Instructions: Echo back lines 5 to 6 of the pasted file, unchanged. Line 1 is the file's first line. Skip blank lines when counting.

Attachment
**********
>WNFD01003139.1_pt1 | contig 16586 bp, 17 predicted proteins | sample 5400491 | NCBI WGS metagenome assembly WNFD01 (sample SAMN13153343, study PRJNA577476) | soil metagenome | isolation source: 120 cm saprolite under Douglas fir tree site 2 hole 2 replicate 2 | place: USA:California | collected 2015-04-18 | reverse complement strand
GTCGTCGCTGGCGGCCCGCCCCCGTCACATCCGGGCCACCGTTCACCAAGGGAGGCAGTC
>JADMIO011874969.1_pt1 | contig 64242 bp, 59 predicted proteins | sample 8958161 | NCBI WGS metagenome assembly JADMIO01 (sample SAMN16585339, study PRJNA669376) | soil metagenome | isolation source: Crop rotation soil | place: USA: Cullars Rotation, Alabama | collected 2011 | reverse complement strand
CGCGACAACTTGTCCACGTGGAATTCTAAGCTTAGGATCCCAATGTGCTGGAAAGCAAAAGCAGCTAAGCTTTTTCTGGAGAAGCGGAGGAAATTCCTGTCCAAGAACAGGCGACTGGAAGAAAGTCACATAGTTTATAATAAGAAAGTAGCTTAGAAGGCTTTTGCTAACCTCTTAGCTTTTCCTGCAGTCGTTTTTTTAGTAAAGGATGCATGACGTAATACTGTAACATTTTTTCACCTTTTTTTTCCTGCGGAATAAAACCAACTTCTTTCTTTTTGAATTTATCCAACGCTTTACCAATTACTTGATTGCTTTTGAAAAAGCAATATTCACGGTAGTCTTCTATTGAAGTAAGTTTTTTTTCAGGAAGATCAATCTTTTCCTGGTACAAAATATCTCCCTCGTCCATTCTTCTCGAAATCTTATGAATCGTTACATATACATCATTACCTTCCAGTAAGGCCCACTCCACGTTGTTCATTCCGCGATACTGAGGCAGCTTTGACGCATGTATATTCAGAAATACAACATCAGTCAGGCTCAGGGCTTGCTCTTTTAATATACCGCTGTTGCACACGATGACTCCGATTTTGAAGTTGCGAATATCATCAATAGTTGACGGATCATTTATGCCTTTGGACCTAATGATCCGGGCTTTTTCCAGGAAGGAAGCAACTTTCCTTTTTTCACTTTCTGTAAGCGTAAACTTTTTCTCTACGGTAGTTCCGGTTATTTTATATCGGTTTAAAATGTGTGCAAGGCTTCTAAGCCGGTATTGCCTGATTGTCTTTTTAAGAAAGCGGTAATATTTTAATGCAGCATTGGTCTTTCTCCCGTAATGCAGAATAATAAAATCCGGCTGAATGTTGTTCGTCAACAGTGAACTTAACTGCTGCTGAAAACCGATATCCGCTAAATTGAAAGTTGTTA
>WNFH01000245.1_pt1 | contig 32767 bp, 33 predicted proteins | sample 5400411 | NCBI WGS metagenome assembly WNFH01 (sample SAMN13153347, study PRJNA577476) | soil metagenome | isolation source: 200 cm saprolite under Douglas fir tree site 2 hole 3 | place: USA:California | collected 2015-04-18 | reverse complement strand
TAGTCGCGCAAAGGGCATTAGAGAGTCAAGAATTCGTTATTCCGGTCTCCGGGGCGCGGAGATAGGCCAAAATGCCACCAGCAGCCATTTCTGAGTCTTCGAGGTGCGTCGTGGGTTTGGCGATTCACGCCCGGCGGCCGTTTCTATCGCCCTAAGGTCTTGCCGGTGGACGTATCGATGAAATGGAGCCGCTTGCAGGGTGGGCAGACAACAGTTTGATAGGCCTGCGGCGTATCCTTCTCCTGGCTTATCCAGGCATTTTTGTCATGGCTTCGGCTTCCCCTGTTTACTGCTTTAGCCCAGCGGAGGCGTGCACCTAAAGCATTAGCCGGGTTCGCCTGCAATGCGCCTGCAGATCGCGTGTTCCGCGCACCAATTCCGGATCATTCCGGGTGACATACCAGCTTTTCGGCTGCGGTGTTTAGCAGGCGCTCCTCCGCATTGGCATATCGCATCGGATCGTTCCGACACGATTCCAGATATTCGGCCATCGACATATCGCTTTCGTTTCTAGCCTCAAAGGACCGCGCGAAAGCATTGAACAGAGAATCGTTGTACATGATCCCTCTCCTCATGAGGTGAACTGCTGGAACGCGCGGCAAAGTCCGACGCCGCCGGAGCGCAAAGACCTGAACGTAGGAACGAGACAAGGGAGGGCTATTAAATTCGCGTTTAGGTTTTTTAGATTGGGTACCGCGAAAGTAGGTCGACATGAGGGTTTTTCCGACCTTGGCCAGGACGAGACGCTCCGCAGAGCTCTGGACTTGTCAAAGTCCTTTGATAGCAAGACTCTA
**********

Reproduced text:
>WNFH01000245.1_pt1 | contig 32767 bp, 33 predicted proteins | sample 5400411 | NCBI WGS metagenome assembly WNFH01 (sample SAMN13153347, study PRJNA577476) | soil metagenome | isolation source: 200 cm saprolite under Douglas fir tree site 2 hole 3 | place: USA:California | collected 2015-04-18 | reverse complement strand
TAGTCGCGCAAAGGGCATTAGAGAGTCAAGAATTCGTTATTCCGGTCTCCGGGGCGCGGAGATAGGCCAAAATGCCACCAGCAGCCATTTCTGAGTCTTCGAGGTGCGTCGTGGGTTTGGCGATTCACGCCCGGCGGCCGTTTCTATCGCCCTAAGGTCTTGCCGGTGGACGTATCGATGAAATGGAGCCGCTTGCAGGGTGGGCAGACAACAGTTTGATAGGCCTGCGGCGTATCCTTCTCCTGGCTTATCCAGGCATTTTTGTCATGGCTTCGGCTTCCCCTGTTTACTGCTTTAGCCCAGCGGAGGCGTGCACCTAAAGCATTAGCCGGGTTCGCCTGCAATGCGCCTGCAGATCGCGTGTTCCGCGCACCAATTCCGGATCATTCCGGGTGACATACCAGCTTTTCGGCTGCGGTGTTTAGCAGGCGCTCCTCCGCATTGGCATATCGCATCGGATCGTTCCGACACGATTCCAGATATTCGGCCATCGACATATCGCTTTCGTTTCTAGCCTCAAAGGACCGCGCGAAAGCATTGAACAGAGAATCGTTGTACATGATCCCTCTCCTCATGAGGTGAACTGCTGGAACGCGCGGCAAAGTCCGACGCCGCCGGAGCGCAAAGACCTGAACGTAGGAACGAGACAAGGGAGGGCTATTAAATTCGCGTTTAGGTTTTTTAGATTGGGTACCGCGAAAGTAGGTCGACATGAGGGTTTTTCCGACCTTGGCCAGGACGAGACGCTCCGCAGAGCTCTGGACTTGTCAAAGTCCTTTGATAGCAAGACTCTA